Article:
As followers of the Islamic faith begin to observe Ramadan this May, the many beloved foods and drinks consumed by the Muslims of the Indian sub-continent during this month are worth noting. One of the common drinks in many Muslim houses in this region is a concentrated herbal squash called Rooh Afza (Soul Enhancer). However, as this year's Ramadan drew near, Rooh Afza lovers in India were faced with an unprecedented crisis — the syrup (made by Hamdard Laboratories) had been off the shelves for months and was unavailable across the country.
— Anisa Draboo (@Drabooanisa) May 7, 2019
This complete summer till now I had been looking for #RoohAfza in almost all markets near me. It's not available locally anywhere. Ramzan started now, but #RoohAfza is out since the start of this summer. So let's not make it #Muslim drink.. it's a drink of India in summer. https://t.co/bow1zVuL6O
— 🇮🇳मैं भी चौकिदार सा🙏 (@pagal_panthi) May 8, 2019
A century-long history:
As a herbal concoction to beat the heat, the drink was first formulated in 1906 by Hakim Mohammed Kabiruddin, a physician of Unani herbal medicine in Ghaziabad, British India, and was later launched by Hakeem Hafiz Abdul Majeed from Old Delhi, India.
In 1907, #HakeemAbdulMajeed launched a non alcohoalic medicinal concentrate called ‘Rooh Afza’ (Soul Enhancer) to combat Delhi’s hot loo winds.
Soon #RoohAfza became one of the most iconic delicacies of Delhi along with Nihari and Bedami poori.#RoohAfzaGO https://t.co/7qBjovy28V
— Heritage Times (@HeritageTimesIN) May 8, 2019
Rooh Afza is commonly associated with the month of Ramadan, in which it is usually consumed during iftar (breaking the fast). It is sold commercially as a syrup to flavor sherbets, cold milk drinks, iced waters, and cold desserts. Around 20 million bottles are produced per year in India alone.
— M E H R E E N (@MehreenTweets) May 8, 2019
Mayank Austen Sufi writes in LiveMint:
Exoticizing itself as the “Summer drink of the East”, Rooh Afza in Pakistan tastes exactly the same as its Indian counterpart. After East Pakistan became Bangladesh in 1971, the property in Dhaka was transferred to a local entrepreneur, who carried on the legacy that began in Old Delhi’s Lal Kuan.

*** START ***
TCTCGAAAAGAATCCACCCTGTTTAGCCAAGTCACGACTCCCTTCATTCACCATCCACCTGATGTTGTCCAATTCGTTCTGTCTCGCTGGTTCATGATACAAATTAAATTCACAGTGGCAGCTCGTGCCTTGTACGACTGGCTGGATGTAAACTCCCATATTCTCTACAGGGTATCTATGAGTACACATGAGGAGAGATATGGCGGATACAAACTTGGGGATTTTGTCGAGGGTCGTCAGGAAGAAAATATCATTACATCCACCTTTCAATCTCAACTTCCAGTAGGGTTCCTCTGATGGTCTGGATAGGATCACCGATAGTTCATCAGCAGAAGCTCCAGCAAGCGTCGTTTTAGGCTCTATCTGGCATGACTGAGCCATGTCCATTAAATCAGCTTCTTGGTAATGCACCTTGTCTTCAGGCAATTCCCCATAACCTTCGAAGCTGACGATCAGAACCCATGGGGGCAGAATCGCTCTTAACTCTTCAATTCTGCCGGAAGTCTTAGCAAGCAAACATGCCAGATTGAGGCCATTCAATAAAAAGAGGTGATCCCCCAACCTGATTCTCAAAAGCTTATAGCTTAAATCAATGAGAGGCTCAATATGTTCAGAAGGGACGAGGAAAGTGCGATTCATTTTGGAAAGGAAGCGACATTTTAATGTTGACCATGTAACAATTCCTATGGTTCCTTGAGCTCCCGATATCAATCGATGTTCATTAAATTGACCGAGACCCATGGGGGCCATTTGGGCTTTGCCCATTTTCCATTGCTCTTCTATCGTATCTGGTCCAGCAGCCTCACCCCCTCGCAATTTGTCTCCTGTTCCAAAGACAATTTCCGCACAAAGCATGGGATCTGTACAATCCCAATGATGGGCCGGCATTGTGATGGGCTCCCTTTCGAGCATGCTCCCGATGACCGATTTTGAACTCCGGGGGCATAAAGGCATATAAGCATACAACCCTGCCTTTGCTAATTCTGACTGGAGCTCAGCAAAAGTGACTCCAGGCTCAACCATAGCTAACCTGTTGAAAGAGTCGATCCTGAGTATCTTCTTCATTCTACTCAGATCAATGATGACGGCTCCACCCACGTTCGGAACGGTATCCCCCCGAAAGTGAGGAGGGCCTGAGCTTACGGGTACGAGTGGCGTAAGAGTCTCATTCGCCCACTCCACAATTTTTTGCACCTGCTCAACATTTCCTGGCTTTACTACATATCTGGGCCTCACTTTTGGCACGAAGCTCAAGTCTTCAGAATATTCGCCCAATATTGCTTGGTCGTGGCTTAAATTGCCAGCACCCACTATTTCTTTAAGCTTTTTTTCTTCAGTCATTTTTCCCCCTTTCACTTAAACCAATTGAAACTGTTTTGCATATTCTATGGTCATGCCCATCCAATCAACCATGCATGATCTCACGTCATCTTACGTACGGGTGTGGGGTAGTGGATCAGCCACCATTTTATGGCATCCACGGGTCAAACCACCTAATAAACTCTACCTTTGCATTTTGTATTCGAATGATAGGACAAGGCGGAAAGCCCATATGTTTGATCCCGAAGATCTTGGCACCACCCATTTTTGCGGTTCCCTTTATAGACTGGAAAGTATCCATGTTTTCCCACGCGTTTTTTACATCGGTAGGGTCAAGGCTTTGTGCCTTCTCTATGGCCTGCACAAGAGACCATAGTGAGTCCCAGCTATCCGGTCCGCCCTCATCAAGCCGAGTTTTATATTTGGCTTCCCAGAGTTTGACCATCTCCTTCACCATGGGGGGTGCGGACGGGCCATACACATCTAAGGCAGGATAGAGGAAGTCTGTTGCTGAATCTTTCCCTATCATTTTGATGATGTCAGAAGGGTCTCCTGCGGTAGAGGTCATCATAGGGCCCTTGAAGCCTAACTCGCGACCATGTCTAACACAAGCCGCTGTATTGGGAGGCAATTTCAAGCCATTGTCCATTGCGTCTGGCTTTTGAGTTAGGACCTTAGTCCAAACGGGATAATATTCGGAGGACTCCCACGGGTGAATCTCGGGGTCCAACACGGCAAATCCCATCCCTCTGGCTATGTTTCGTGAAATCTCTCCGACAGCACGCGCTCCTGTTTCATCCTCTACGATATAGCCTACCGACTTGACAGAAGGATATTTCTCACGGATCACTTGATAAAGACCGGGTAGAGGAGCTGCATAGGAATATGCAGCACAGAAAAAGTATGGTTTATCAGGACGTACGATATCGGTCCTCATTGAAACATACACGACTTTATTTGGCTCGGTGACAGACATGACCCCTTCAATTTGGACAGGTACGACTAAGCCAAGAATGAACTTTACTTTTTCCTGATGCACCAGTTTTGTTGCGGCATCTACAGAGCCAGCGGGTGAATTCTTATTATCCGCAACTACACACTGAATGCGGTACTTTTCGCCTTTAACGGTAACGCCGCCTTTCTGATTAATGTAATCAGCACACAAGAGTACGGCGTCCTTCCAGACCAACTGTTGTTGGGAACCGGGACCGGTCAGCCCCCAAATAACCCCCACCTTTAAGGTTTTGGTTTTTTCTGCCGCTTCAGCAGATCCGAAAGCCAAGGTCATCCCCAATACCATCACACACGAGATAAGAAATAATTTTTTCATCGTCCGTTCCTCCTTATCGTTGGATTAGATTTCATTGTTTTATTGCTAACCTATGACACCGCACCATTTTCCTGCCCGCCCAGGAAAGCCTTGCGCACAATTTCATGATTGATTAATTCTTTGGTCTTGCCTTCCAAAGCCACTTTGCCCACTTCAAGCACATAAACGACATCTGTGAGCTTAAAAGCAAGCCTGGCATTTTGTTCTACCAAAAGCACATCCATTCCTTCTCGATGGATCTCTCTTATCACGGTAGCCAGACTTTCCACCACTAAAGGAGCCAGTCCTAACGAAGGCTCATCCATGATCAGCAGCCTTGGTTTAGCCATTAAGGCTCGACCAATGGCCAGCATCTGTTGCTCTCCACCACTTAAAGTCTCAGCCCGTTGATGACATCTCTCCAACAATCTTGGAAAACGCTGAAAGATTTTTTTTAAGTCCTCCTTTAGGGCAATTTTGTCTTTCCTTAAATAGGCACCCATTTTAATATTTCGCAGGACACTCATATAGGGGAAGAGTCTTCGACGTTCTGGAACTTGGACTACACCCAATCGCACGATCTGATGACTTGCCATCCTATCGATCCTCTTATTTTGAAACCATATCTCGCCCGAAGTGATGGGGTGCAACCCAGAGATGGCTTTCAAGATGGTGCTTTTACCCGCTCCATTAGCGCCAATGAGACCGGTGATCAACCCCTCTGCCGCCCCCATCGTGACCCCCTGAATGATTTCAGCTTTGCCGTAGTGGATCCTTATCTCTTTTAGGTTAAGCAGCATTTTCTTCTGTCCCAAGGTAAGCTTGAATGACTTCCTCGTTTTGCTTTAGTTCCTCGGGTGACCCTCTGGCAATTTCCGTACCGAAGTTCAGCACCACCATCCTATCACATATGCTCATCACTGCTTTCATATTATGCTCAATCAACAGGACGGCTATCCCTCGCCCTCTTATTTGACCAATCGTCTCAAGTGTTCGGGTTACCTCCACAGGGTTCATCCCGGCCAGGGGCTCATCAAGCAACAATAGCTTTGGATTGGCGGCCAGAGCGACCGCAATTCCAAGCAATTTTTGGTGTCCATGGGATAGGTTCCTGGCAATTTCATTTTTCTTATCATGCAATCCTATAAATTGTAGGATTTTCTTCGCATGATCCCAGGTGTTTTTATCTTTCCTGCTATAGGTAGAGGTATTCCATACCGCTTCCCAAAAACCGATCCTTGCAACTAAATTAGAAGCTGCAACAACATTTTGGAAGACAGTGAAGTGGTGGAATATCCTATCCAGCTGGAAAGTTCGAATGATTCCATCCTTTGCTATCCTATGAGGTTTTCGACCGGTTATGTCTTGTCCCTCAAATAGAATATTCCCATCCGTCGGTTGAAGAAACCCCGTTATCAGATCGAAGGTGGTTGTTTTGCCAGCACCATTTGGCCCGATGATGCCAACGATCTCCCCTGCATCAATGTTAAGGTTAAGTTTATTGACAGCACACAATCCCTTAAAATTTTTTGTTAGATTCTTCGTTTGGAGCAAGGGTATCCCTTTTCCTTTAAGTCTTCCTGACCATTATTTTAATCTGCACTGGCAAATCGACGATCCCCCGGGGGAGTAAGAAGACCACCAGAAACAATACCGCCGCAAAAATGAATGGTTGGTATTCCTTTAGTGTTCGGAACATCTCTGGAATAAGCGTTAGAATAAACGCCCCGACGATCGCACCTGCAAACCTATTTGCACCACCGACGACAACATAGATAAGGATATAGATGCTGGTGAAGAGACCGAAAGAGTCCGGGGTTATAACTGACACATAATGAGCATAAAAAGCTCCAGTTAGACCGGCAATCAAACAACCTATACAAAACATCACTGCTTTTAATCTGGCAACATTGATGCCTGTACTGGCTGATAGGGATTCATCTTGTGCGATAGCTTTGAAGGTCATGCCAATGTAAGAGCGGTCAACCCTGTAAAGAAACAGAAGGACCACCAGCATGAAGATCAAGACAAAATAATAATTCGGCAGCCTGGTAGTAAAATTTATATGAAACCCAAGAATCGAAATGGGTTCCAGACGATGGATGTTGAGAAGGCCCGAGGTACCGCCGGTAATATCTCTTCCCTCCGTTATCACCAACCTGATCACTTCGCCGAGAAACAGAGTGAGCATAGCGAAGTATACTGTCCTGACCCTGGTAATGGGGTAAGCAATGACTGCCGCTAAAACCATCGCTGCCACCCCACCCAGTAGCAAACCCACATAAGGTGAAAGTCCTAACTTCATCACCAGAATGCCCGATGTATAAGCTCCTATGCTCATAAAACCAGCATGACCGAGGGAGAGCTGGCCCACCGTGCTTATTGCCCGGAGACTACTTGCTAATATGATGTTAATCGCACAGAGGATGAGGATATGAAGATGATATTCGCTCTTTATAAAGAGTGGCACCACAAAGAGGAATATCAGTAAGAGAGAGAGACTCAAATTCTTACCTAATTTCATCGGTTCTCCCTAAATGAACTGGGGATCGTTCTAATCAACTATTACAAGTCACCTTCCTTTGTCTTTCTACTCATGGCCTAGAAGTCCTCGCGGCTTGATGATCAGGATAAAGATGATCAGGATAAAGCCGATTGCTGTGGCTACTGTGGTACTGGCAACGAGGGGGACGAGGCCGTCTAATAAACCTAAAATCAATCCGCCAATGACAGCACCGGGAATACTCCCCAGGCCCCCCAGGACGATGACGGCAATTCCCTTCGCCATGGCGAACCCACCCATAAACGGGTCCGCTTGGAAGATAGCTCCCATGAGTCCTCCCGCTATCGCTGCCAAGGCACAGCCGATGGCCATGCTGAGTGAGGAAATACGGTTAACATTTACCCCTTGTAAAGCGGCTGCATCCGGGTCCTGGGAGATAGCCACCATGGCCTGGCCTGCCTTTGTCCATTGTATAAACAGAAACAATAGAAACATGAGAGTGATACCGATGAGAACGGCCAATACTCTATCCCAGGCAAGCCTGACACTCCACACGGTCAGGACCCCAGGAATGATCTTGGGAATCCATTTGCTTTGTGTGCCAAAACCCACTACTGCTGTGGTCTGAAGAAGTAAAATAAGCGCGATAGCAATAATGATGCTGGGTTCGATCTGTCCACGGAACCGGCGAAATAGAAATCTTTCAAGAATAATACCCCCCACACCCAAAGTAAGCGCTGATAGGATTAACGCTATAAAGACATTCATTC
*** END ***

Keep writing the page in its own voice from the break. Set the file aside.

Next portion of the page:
The current dispute
The company is allegedly undergoing a management dispute which potentially contributed to the Indian Rooh Afza shortage crisis. Shivam VJ writes in the online newspaper the Print.in:
The dispute is over the chair of Chief Mutawalli (equivalent to CEO) of Hamdard, which is currently held by Abdul Majeed, the great-grandson of Hakeem Hafiz Abdul Majeed, the Unani medicine practitioner who founded the company in old Delhi over a century ago. The company also owns traditional medicine brands such as Safi, Cinkara, Masturin and Joshina.
Abdul Majeed’s cousin Hammad Ahmed has been trying to take over the company, claiming rightful inheritance. He even went to court for it, and the legal battle put a stop to the production of RoohAfza.
The Rooh Afza shortage brought more attention after Hamdard Laboratories Pakistan offered to supply Rooh Afza to India during the Ramadan period.
Usama Qureshi, MD, and CEO of Hamdard Pakistan tweeted:
— Usama Qureshi (@UsamaQureshy) May 7, 2019
Hamdard denies reports:
The Hamdard Laboratories in India, however, refuted the media reports about the management dispute and blamed a shortage of ingredients as the reason for product unavailability. As per the latest report, the company mentioned that the product is now available again.
#RoohAfza-maker #HamdardLaboratories India said, its popular drink is now available in the market after a temporary shortage due to short supply of certain herbal ingredients pic.twitter.com/MI2le6lgqs
— ET NOW (@ETNOWlive) May 9, 2019
And citizens rejoiced the comeback:
— Pawan Gogna (@pgogna) May 9, 2019
113 yrs old Pride of the country, the most popular herbal drink of Hamdard #RoohAfza is Back after 6 months…cheers 🍹🍹